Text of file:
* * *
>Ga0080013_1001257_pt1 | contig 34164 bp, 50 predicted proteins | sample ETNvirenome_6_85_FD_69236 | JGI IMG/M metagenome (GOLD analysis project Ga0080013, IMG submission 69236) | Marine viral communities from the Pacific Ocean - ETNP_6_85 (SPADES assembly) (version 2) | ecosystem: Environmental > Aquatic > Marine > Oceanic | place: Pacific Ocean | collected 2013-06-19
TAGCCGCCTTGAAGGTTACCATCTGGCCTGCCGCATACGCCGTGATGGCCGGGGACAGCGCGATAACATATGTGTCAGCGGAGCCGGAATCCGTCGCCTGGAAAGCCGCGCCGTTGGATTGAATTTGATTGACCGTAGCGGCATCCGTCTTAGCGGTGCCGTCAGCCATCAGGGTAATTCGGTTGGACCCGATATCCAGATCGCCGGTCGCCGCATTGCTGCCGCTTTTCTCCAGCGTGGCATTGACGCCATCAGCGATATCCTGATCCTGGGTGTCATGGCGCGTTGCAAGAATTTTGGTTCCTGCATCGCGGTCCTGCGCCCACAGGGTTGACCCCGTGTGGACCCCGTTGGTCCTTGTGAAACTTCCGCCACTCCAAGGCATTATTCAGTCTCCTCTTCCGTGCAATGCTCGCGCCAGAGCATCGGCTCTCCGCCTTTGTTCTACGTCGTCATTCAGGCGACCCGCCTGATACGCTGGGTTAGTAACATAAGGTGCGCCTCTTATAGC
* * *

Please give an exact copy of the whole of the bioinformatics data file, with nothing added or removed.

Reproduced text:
>Ga0080013_1001257_pt1 | contig 34164 bp, 50 predicted proteins | sample ETNvirenome_6_85_FD_69236 | JGI IMG/M metagenome (GOLD analysis project Ga0080013, IMG submission 69236) | Marine viral communities from the Pacific Ocean - ETNP_6_85 (SPADES assembly) (version 2) | ecosystem: Environmental > Aquatic > Marine > Oceanic | place: Pacific Ocean | collected 2013-06-19
TAGCCGCCTTGAAGGTTACCATCTGGCCTGCCGCATACGCCGTGATGGCCGGGGACAGCGCGATAACATATGTGTCAGCGGAGCCGGAATCCGTCGCCTGGAAAGCCGCGCCGTTGGATTGAATTTGATTGACCGTAGCGGCATCCGTCTTAGCGGTGCCGTCAGCCATCAGGGTAATTCGGTTGGACCCGATATCCAGATCGCCGGTCGCCGCATTGCTGCCGCTTTTCTCCAGCGTGGCATTGACGCCATCAGCGATATCCTGATCCTGGGTGTCATGGCGCGTTGCAAGAATTTTGGTTCCTGCATCGCGGTCCTGCGCCCACAGGGTTGACCCCGTGTGGACCCCGTTGGTCCTTGTGAAACTTCCGCCACTCCAAGGCATTATTCAGTCTCCTCTTCCGTGCAATGCTCGCGCCAGAGCATCGGCTCTCCGCCTTTGTTCTACGTCGTCATTCAGGCGACCCGCCTGATACGCTGGGTTAGTAACATAAGGTGCGCCTCTTATAGC